“We all had to re-audition for in-vision jobs, and this was a major worry for poor Don Murray-Henderson. He had been severely injured in a road accident some years previously and had scars on his face. The make-up tests showed that they could be hidden, which was some re-assurance, but he was killed in another road accident, and never really got to perform in-vis.
“In-vision announcing went ahead, but it was obvious that just one error on the first day would have had the decision changed and out of vision would have returned.”
Although firmly ensconced at Granada, Colin continued to work for other stations as a fill-in announcer. His favourite was Tyne Tees in Newcastle where “all the scripts were written by the duty announcer, and we each got to choose what we promoted and when – heaven!”
When pressed, he refused to name a least-favourite ITV company, stressing that all were enjoyable for a jobbing announcer, but noted that “London Weekend in the 1970s were not as much fun. The transmission controllers were ex-Rediffusion London and everyone seemed consumed with the idea of competing with Thames. This meant that announcing at LWT was far too earnest.”
Border Television was perhaps the most interesting, as “each announcer had to do everything for himself. I had to ferry tapes between transmission control and the library and pick my slides out of a basket and take them to telecine before each programme ended.”
Back at Granada, his favourite shift, more because it fitted in with his sleep patterns than anything else, was the late shift. Here he got to close down the station each night, and was the announcer on the night that the station closed for the final time when 24-hour television arrived. The extended hours were welcomed by the announcing team as they brought a shift allowance, but the 6pm-6am stint was very tiring.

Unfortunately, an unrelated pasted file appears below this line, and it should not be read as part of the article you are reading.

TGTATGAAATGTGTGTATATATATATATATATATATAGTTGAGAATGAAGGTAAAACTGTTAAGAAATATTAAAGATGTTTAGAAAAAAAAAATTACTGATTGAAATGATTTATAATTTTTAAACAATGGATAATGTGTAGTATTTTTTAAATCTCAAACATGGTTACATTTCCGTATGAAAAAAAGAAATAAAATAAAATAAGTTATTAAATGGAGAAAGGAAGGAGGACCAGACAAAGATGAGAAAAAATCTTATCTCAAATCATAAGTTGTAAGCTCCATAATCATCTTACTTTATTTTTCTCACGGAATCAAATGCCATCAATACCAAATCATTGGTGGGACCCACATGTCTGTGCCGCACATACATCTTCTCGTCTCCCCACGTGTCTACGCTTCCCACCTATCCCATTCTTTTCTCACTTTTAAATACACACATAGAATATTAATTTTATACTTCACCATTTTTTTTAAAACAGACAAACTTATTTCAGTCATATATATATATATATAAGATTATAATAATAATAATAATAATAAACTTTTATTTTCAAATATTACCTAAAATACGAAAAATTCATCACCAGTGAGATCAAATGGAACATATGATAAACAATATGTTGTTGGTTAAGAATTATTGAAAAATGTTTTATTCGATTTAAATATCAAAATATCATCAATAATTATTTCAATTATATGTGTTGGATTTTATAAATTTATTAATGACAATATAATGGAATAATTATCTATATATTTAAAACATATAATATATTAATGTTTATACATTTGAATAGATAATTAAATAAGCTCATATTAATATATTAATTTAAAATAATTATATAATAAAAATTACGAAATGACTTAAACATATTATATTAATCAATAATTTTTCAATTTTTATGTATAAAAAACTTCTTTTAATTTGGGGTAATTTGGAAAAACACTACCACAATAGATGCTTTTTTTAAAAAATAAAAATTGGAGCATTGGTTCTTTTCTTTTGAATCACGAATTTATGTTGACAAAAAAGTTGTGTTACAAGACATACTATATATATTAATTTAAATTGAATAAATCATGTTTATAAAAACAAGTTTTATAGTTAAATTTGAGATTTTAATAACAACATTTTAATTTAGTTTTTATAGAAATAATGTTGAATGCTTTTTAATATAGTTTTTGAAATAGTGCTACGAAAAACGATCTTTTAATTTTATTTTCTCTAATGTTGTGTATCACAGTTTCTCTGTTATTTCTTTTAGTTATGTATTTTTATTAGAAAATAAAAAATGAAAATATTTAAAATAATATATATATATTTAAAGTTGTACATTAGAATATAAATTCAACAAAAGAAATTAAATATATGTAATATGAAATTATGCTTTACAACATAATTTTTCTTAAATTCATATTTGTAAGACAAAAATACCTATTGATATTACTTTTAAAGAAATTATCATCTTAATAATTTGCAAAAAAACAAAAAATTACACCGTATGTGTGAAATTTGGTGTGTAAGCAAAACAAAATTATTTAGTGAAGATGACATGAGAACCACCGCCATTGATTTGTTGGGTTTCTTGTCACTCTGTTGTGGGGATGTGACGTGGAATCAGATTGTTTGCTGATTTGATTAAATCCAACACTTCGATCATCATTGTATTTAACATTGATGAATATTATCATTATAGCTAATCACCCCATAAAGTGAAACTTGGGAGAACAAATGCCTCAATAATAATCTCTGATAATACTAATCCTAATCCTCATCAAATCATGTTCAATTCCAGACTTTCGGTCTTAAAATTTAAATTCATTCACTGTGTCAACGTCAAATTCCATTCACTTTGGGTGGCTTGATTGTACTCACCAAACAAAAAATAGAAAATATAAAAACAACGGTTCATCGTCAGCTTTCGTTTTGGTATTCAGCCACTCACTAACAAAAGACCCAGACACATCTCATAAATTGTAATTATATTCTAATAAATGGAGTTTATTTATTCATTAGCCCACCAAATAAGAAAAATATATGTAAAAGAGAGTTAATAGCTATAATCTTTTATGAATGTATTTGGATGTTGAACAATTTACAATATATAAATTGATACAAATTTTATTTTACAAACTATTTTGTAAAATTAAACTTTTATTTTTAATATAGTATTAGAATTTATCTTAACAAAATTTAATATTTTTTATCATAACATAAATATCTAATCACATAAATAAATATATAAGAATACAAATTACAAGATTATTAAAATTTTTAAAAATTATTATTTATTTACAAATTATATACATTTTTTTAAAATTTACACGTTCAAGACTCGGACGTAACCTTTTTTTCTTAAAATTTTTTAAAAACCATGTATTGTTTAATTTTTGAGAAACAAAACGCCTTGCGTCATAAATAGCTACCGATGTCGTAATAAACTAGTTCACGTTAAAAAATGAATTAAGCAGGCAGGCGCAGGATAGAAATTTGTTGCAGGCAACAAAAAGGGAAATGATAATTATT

The new hours were not welcomed by Granada management, however. “Granada, along with most of the other companies, accepted 24-hour television under protest. It was something that the IBA thought was a good idea, but Granada couldn’t see the point. And when you see what those extra few hours were filled with, you can see why.”
When doing the daytime shift, Colin had little to do but watch for breakdowns from ATV, except “during half-term, when the repeated schools programmes were locally generated – including the indicator clock – with local continuity. This meant that anyone watching got to hear the voices of the duty announcer from each region in turn.”
The evening shift brought him into direct contact with that most famously-awful of soap operas, ATV’s ‘Crossroads’. His announcements before and after – almost always disparaging of the farrago in front of him – became famous in the region. “I received more letters from fans Crossroads than from anyone else. The strange thing was that they tended to praise what I was saying about the show. No one at Granada ever mentioned my disparaging of Crossroads, but then the mutual antagonism between ATV and Granada meant that, while saying things bad about ATV programmes wasn’t exactly sanctioned, it was more or less condoned by Granada management!”
When Granada took over Yorkshire, the continuity for the (then) three regions moved to Kirkstall Road in Leeds. Colin, not wanting to move or commute such a distance to make announcements for so many regions at once – and out of vision at that – accepted redundancy from the company. Whilst retaining fond memories of his 30 years of announcing, he’s also in some ways glad that he’s no longer at Granada.
“The programmes and the continuity are now so poor, it seems a shame”, he says. But he’s still busy, with working as a film extra and using his impressive and warm-sounding voice to do voiceovers for commercials and videos. Colin Weston proved to be a television enthusiast and historian of some note, as well as an accomplished announcer and voice artist. ITV has lost one of its most talented stars by letting him slip through their fingers, and they would do well to learn from that lesson.